Secret clue on 400-year-old map may solve mystery of lost colony of Roanoke A secret clue on a 400-year-old map might solve the long-standing mystery of the lost colony of Roanoke. Researchers from the First Colony Foundation say they have found evidence that this lost colony went "native". The group of 115 people were sent to the New World to set up a new city in 1587 by Queen Elizabeth. Many vulnerable people denied care, says Age UK 5 March 2014Last updated at 22:10 ET By Nick Triggle Health correspondent, BBC News A "catastrophic" situation is developing in England with many vulnerable elderly people being denied care, campaigners say. An analysis by Age UK found the proportion of over-65s getting help had fallen by a third since 2005-6. Last year, under 900,000 over-65s got help - one in 10 people in that group - compared with 15% seven years ago. The review - based on published data - estimated at least 800,000 older people were going without vital help. This includes council-funded help in the home with daily tasks such as washing, dressing and eating as well as care home places.
40 more maps that explain the world Maps seemed to be everywhere in 2013, a trend I like to think we encouraged along with August's 40 maps that explain the world. Maps can be a remarkably powerful tool for understanding the world and how it works, but they show only what you ask them to. You might consider this, then, a collection of maps meant to inspire your inner map nerd. I've searched far and wide for maps that can reveal and surprise and inform in ways that the daily headlines might not, with a careful eye for sourcing and detail. I've included a link for more information on just about every one.
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'Statistically significant' rise in net migration to UK 28 August 2014Last updated at 10:36 ET Immigration minister James Brokenshire described the effort to cut net migration as "challenging" There was a "statistically significant" increase in net migration into the UK in the year up to March, from 175,000 to 243,000, the Office for National Statistics has said. EU citizens accounted for two-thirds of the increase, including a rise in arrivals from Romania and Bulgaria.
40 maps that explain the world Maps can be a remarkably powerful tool for understanding the world and how it works, but they show only what you ask them to. So when we saw a post sweeping the Web titled "40 maps they didn't teach you in school," one of which happens to be a WorldViews original, I thought we might be able to contribute our own collection. Some of these are pretty nerdy, but I think they're no less fascinating and easily understandable. Sir Francis and the New Temple of God Location is everything by Petter Amundsen Norway has for a couple of years been swept by an Anti-Stratfordian craze. Even in schools some teachers will blatantly inform their students that the authorship of Shakespearean plays is open for debate, and that there is no correct answer to quiz questions like: “who wrote Hamlet?”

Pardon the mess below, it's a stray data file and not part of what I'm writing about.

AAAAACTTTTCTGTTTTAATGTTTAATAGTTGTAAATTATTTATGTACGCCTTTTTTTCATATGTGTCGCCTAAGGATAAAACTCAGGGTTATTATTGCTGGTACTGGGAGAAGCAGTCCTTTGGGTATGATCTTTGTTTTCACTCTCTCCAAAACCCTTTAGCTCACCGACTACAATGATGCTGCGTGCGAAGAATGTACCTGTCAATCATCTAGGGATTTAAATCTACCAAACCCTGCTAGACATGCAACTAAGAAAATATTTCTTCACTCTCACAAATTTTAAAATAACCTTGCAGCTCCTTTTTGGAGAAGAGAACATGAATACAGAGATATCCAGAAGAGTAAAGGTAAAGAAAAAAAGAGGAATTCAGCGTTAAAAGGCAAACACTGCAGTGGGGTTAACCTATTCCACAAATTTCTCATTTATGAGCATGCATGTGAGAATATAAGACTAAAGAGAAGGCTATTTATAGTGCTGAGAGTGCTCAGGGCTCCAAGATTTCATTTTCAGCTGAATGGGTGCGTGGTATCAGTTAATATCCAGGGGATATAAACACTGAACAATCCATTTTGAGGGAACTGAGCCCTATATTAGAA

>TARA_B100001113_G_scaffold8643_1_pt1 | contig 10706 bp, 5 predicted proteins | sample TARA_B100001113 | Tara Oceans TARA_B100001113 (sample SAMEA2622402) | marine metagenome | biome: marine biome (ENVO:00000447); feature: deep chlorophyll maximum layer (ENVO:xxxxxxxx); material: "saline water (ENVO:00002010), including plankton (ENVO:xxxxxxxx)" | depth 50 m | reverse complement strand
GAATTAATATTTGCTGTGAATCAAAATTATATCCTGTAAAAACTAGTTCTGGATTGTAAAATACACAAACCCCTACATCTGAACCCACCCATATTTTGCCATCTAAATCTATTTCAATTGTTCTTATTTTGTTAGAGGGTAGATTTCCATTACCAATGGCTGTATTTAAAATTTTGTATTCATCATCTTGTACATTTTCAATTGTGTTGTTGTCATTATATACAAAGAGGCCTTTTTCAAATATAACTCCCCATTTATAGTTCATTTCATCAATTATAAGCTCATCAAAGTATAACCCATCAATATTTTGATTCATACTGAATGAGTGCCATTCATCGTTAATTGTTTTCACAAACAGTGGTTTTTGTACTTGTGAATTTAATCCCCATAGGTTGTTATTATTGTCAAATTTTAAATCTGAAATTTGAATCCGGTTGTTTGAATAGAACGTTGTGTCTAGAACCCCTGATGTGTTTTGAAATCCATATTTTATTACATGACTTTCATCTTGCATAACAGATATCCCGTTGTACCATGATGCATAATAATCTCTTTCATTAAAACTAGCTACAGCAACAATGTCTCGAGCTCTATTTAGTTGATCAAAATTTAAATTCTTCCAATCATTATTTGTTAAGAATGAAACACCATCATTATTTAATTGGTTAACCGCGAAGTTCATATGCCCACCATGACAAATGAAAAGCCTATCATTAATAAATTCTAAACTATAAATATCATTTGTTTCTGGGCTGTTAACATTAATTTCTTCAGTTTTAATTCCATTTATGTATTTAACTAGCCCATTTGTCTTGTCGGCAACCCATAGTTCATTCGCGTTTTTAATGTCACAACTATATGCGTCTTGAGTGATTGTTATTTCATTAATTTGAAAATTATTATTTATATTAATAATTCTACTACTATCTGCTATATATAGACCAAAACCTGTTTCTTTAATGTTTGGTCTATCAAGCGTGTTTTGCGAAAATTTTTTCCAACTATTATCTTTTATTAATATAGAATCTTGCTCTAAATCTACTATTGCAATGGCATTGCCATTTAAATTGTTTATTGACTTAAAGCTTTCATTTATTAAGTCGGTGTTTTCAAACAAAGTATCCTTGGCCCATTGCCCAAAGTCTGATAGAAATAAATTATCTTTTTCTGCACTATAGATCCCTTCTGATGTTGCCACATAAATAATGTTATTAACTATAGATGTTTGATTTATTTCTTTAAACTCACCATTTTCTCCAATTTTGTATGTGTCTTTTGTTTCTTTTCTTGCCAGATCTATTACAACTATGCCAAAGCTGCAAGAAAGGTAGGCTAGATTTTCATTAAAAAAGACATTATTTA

Myanmar's census falls 9 million short of estimate 29 August 2014Last updated at 13:42 ET Full details of the census, including data on the country's ethnic groups, will be released next year Myanmar's first census in more than 30 years has revealed that the country has 9 million fewer people than it thought. The country's last national survey was in 1983 and until now the government had estimated that the total population was about 60 million. But figures released on Friday from a census conducted in March and April says the population is just 51 million. The sensitive count caused tension after officials banned some people from choosing their own ethnicity.
Bacon and Spiritual Consciousness by Mark Finnan While much is known about Francis Bacon’s life-long interest in the advancement of learning, the acquisition of knowledge and his experiments in the natural world, all of which has had impact on our lives today, relatively little attention has been given to the spiritual influences, internal and external, that affected Bacon’s own consciousness, shaped his character and informed his work. While the founders of the Francis Bacon Society believed that his pursuit of knowledge was as much about spiritual renewal as it was about developing a scientific approach to revealing nature’s secrets or initiating a literary renaissance, this aspect of Bacon’s life and work seems to have, in the last few decades at least, taken second place to the intellectually intriguing and enticing exercise of discovering and deciphering codes related to the Shakespeare authorship question. One was the English version of New Atlantis, Bacon’s most spiritually-infused literary work.